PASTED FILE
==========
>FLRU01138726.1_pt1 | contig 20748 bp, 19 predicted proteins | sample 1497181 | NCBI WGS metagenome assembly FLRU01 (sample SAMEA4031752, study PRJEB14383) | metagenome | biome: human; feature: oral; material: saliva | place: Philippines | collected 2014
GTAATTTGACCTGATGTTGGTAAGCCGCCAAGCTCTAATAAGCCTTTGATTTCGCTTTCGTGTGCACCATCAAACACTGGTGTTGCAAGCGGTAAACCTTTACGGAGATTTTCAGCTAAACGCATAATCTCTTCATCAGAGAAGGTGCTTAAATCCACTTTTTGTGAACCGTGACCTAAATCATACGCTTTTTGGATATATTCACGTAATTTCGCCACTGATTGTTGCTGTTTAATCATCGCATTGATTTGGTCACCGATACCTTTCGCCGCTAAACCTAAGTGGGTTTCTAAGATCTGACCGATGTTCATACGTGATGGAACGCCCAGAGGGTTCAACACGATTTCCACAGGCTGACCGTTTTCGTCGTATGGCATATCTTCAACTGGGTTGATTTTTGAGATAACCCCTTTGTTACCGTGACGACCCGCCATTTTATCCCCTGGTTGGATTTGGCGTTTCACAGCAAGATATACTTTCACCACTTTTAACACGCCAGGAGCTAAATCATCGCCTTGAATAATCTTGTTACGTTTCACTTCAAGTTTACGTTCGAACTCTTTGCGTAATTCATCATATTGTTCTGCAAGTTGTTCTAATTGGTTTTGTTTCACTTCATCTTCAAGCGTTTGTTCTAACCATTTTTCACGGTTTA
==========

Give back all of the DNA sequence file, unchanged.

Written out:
>FLRU01138726.1_pt1 | contig 20748 bp, 19 predicted proteins | sample 1497181 | NCBI WGS metagenome assembly FLRU01 (sample SAMEA4031752, study PRJEB14383) | metagenome | biome: human; feature: oral; material: saliva | place: Philippines | collected 2014
GTAATTTGACCTGATGTTGGTAAGCCGCCAAGCTCTAATAAGCCTTTGATTTCGCTTTCGTGTGCACCATCAAACACTGGTGTTGCAAGCGGTAAACCTTTACGGAGATTTTCAGCTAAACGCATAATCTCTTCATCAGAGAAGGTGCTTAAATCCACTTTTTGTGAACCGTGACCTAAATCATACGCTTTTTGGATATATTCACGTAATTTCGCCACTGATTGTTGCTGTTTAATCATCGCATTGATTTGGTCACCGATACCTTTCGCCGCTAAACCTAAGTGGGTTTCTAAGATCTGACCGATGTTCATACGTGATGGAACGCCCAGAGGGTTCAACACGATTTCCACAGGCTGACCGTTTTCGTCGTATGGCATATCTTCAACTGGGTTGATTTTTGAGATAACCCCTTTGTTACCGTGACGACCCGCCATTTTATCCCCTGGTTGGATTTGGCGTTTCACAGCAAGATATACTTTCACCACTTTTAACACGCCAGGAGCTAAATCATCGCCTTGAATAATCTTGTTACGTTTCACTTCAAGTTTACGTTCGAACTCTTTGCGTAATTCATCATATTGTTCTGCAAGTTGTTCTAATTGGTTTTGTTTCACTTCATCTTCAAGCGTTTGTTCTAACCATTTTTCACGGTTTA